Jeremy Corbyn has defended his party’s fiscal policies, doubling down on the promise that only the richest in society will pay for a Labour government’s spending plans.
Labour’s manifesto has promised £83bn extra spending a year by 2023/24, which it says would be paid for by tax increases on corporations and the top five per cent of earners.
However, Corbyn was asked by the BBC last night to explain how this claim stacks up with policies that will scrap the marriage allowance and increase dividend taxes.
Corbyn said increased public spending would offset the effect of those policies.
“The purpose behind our manifesto is to recognise we have to do something about the underfunding of our services,” he said.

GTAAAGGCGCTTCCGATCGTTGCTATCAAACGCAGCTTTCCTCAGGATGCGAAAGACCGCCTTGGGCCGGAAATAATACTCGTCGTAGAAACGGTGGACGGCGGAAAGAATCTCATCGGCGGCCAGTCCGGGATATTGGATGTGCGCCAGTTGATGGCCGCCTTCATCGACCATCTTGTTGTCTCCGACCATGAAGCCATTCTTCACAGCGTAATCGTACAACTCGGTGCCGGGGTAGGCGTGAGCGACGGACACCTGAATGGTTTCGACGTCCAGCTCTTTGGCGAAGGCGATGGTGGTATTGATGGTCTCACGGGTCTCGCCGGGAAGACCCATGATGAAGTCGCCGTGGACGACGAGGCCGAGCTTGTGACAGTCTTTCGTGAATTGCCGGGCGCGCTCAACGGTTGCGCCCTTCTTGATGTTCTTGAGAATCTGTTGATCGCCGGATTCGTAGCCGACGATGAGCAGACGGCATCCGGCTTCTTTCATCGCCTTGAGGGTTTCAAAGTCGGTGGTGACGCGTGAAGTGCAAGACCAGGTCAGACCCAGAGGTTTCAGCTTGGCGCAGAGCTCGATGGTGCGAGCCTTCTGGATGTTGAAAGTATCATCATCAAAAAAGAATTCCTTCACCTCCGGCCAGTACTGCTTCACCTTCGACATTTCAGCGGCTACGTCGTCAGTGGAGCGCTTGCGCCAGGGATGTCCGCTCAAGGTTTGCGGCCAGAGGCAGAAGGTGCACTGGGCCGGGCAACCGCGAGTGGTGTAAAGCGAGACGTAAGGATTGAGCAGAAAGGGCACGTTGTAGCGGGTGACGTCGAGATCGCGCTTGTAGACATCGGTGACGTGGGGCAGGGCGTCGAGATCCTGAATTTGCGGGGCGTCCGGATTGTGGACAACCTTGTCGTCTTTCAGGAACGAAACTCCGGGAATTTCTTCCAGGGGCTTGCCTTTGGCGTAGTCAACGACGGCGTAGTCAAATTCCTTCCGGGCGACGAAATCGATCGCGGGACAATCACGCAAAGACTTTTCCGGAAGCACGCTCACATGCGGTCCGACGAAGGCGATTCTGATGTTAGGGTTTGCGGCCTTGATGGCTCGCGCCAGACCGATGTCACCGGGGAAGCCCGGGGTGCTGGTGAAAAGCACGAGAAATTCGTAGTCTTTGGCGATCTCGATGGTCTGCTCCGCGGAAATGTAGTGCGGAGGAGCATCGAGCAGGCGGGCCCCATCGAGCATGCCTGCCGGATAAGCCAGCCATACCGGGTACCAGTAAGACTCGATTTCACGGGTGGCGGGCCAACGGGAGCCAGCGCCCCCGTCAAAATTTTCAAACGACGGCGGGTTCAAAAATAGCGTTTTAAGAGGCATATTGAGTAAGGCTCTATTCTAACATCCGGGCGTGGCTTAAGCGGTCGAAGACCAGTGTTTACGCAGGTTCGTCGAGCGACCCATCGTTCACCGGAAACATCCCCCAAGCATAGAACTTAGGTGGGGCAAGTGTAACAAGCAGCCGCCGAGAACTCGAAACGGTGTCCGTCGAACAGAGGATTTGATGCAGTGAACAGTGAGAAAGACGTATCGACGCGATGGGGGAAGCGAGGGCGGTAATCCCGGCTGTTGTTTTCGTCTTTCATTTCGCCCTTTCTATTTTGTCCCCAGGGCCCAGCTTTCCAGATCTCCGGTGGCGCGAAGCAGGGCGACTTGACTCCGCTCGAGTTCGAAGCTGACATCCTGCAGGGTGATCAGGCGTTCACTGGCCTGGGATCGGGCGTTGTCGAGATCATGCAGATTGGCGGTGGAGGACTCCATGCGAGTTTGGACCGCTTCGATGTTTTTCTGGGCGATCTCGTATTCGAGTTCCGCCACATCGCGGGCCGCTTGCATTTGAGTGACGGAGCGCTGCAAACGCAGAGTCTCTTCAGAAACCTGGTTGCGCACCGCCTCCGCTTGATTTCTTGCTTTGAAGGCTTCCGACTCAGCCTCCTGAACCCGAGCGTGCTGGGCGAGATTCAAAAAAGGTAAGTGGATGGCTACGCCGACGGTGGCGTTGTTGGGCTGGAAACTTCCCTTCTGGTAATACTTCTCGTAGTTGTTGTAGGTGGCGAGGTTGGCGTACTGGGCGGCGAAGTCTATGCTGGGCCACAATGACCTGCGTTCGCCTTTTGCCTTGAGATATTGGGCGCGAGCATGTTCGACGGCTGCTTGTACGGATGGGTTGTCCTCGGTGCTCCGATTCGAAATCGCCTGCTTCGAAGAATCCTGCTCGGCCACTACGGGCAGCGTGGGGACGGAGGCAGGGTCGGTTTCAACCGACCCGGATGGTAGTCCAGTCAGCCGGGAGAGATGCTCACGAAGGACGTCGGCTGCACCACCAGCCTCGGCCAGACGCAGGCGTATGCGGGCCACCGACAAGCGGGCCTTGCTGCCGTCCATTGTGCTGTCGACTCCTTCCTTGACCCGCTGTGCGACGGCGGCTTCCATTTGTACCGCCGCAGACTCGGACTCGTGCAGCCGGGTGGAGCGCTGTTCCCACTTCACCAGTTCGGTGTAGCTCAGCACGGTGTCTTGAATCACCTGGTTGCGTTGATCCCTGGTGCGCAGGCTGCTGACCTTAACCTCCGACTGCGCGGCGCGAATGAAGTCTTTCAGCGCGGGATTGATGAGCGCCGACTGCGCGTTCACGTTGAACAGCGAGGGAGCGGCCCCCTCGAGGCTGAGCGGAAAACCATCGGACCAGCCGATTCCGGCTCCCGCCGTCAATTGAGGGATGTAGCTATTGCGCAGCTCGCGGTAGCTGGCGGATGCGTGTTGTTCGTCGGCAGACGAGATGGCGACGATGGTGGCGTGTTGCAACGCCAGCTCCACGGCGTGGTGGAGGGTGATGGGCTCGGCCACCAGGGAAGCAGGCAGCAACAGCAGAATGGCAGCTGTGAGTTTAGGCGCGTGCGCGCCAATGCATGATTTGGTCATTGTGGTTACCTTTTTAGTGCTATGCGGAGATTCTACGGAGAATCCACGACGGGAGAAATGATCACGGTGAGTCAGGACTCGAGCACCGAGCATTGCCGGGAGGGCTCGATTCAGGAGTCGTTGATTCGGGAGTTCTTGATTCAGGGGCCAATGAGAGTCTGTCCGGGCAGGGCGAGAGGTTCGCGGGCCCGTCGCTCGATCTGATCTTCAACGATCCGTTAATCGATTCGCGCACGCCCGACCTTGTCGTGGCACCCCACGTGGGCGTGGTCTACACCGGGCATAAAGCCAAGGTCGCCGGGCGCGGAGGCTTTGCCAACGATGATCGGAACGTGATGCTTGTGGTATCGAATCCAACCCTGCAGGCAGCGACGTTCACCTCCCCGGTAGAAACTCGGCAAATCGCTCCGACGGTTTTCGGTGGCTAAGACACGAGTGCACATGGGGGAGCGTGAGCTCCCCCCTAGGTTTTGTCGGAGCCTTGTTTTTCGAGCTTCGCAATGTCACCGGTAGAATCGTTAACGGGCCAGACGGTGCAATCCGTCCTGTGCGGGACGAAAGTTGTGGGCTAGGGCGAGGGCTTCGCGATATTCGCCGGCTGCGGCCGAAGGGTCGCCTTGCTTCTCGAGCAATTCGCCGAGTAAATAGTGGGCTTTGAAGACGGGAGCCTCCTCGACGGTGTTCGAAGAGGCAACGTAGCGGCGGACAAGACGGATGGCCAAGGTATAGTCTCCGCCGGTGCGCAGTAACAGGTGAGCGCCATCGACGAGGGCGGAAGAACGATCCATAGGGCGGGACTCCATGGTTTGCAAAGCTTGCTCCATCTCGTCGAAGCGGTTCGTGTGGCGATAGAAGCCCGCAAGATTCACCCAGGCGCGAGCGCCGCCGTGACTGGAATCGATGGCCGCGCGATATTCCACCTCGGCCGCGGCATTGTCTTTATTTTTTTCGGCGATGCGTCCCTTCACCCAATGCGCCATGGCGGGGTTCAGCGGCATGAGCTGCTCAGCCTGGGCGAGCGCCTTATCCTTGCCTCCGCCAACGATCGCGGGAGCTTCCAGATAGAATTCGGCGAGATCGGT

It came as chancellor Sajid Javid attacked Labour’s economic plans, claiming middle earners would be hit by higher taxes.
At a campaign event yesterday, Javid said there was a £385bn “black hole” in Labour’s manifesto costings. “Labour’s numbers only add up with significant tax rises for the 95 per cent, not just the five,” he said.
Tory analysis said six Labour policies would cost “families on all incomes”.
It added Labour’s plans to scrap the married person’s allowance would hit millions of households, and that a reverse in recent inheritance tax cuts would hit “significant numbers” of people not in the top five per cent of earners.
The analysis said Labour’s plans to increase corporation tax would do the same.
Labour called the analysis “fake news”.